8086 Tiny Plus does not support IMUL and attempting to use it will print “IMUL” to the console. Luckily, not many software use this instructions so the issue will most likely not affect you. Turbo Debugger uses IMUL however and hence will not work on 8086 Tiny Plus. To debug DOS software, you can use Insight Debugger for DOS, which supports most of Turbo Debugger feature (except “online” help). During my tests, Insight works flawlessly on 8086 Tiny Plus. It should be noted that Insight’s handling of VGA mode is less than ideal and will produce distorted display if run on newer CPUs (Pentium onwards) whereas Turbo Debugger can still work fine.

The affected code is at 8086TinyPlusVCC.cpp, line 856:

OPCODE 56 : // 80186, NEC V20: PUSH imm16
OPCODE 57 : // 80186, NEC V20: PUSH imm8
R_M_PUSH(i_data0 & 0x00ff)
OPCODE 58 : // 80186 IMUL
// not implemented
printf("IMUL at %04X:%04X\n", regs16[REG_CS], reg_ip)

To make the decoding of instructions from raw memory bytes looks more “readable” to the naked eyes, obscure macros are used to hide unnecessary C constructs. For example, here OPCODE macro is defined as following:

#define OPCODE ;break; case

You can see that IMUL does not do anything and simply log the register values to the console. I followed HELPPC’s description of IMUL’s behavior and tried to implement IMUL. However, Turbo Debugger still crashed. Maybe it’s due to undocumented behavior or my lack of understanding of this instruction. Whatever it is, IMUL has to be left as unsupported for now.


When adding NE2000 support I realized that I could not get my emulated NE2000 card to work with many drivers. The card would be detected with the correct MAC address, however MS-DOS would hang while performing data transfer. The same behavior would happen with many NE2000 drivers. After further research I realized that I was able to get it to work perfectly if the NE1000 driver was used (the NE2000 is backwards compatible with NE1000), or if the NE2000 driver is modified to force 8-bit mode. Many NE2000 drivers detect the CPU type and if a 80186 (as emulated by Super 8086 Box) is detected, would default to 16-bit mode, with no easy way to change to 8-bit mode. This limits the issue to perhaps some incompatibilities in some 80186 instruction emulations.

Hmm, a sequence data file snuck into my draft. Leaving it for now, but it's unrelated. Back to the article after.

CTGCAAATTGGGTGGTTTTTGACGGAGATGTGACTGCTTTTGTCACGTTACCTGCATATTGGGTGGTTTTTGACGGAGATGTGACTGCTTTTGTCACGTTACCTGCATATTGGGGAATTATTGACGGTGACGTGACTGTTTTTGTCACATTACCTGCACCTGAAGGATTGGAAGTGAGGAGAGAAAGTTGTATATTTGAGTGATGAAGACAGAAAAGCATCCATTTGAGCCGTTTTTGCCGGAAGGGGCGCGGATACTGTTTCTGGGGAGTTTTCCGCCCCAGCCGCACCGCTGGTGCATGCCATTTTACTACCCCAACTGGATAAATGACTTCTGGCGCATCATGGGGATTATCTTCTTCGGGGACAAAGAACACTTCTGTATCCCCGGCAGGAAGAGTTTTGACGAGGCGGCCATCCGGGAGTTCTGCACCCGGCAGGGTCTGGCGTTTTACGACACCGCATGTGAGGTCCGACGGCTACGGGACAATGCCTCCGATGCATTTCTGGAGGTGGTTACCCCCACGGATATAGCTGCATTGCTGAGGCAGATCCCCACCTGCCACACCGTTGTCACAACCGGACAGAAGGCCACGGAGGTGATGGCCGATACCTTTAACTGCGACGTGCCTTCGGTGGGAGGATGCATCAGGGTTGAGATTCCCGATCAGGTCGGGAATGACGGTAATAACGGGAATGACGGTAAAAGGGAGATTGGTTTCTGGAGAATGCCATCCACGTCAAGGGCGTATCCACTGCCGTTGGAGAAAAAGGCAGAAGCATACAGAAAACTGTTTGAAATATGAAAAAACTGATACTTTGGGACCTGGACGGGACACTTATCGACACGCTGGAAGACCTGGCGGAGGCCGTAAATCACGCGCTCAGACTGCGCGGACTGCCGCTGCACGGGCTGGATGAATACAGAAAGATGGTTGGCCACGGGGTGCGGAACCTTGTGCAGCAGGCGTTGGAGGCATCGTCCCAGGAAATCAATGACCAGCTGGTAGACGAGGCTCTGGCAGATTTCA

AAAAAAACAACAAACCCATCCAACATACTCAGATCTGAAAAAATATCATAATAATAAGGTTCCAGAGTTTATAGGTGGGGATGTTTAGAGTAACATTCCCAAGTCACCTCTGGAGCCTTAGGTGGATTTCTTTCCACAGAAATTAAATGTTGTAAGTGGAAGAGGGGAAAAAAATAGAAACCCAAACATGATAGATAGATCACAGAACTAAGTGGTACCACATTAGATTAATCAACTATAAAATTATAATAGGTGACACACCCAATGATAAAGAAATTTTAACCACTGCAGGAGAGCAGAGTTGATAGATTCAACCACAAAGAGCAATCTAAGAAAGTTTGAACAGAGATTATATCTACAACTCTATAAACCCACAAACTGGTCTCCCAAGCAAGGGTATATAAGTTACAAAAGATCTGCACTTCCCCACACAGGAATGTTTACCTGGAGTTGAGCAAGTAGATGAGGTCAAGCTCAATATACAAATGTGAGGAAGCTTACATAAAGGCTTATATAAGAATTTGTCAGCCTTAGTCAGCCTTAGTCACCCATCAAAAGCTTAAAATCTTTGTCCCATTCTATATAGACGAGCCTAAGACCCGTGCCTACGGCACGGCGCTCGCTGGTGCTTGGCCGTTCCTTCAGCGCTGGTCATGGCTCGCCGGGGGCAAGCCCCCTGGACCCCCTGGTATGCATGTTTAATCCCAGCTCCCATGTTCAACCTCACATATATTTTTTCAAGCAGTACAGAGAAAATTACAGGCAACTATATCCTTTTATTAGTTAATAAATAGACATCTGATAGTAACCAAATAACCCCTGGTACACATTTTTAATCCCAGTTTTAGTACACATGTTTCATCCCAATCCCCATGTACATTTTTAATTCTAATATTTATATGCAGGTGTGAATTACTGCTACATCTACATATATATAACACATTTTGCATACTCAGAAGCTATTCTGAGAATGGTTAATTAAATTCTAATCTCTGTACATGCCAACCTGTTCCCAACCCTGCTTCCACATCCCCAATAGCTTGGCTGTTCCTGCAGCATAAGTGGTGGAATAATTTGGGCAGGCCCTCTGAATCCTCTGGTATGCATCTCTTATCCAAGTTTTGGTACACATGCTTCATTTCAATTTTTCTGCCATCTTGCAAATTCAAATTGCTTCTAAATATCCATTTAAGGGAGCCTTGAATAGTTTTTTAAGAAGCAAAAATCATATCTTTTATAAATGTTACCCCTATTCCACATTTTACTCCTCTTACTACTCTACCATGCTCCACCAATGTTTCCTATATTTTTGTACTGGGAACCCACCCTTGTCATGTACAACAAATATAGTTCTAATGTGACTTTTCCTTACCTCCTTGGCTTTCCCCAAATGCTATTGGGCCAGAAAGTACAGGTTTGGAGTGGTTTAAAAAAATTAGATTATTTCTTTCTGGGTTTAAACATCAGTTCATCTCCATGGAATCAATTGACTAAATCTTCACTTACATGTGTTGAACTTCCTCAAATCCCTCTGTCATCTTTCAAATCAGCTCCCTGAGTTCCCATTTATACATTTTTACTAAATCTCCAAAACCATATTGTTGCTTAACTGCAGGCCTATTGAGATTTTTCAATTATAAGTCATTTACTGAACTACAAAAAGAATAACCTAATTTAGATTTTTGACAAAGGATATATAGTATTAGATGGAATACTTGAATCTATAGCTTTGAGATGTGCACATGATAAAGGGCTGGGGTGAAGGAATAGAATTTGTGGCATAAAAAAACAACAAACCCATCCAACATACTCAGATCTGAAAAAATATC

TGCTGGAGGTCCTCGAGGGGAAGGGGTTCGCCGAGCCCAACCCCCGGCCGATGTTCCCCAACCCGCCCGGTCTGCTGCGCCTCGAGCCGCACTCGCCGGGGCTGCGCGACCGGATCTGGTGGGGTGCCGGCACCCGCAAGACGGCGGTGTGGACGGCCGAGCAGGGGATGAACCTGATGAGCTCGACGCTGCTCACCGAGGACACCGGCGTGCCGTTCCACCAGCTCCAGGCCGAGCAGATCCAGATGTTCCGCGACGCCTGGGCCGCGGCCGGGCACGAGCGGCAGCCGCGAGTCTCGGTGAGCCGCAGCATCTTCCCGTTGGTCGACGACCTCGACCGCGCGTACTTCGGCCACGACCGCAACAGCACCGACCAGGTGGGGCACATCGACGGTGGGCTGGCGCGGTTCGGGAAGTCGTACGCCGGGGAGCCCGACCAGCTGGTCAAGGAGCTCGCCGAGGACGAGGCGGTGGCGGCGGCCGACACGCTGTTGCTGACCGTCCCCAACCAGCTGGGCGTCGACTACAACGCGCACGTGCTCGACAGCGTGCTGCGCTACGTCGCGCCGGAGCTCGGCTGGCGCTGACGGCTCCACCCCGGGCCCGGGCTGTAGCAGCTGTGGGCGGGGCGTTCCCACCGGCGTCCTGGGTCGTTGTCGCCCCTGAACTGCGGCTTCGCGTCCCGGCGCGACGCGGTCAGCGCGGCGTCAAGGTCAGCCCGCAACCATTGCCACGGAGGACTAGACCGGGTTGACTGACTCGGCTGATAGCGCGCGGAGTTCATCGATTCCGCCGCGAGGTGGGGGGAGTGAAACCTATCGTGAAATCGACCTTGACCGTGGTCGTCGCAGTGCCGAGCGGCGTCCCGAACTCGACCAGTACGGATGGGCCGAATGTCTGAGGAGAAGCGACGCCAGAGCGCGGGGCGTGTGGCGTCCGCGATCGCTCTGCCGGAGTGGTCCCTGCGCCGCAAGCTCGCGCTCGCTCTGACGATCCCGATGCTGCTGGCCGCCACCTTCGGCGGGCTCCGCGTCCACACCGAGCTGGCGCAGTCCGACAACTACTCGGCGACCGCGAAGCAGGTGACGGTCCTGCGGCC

Using the integrated debugger I traced the issue back to the REP INSW instruction, which somehow always returned 0x90, regardless of memory contents. The affected code for this is right below the above IMUL code, around line 863:

OPCODE 59 : // 80186: INSB INSW
            // Loads data from port to the destination ES:DI.
            // DI is adjusted by the size of the operand and increased if the
            // Direction Flag is cleared and decreased if the Direction Flag is set.

scratch2_uint = regs16[REG_DX];
for (scratch_uint = rep_override_en ? regs16[REG_CX] : 1; scratch_uint; scratch_uint--)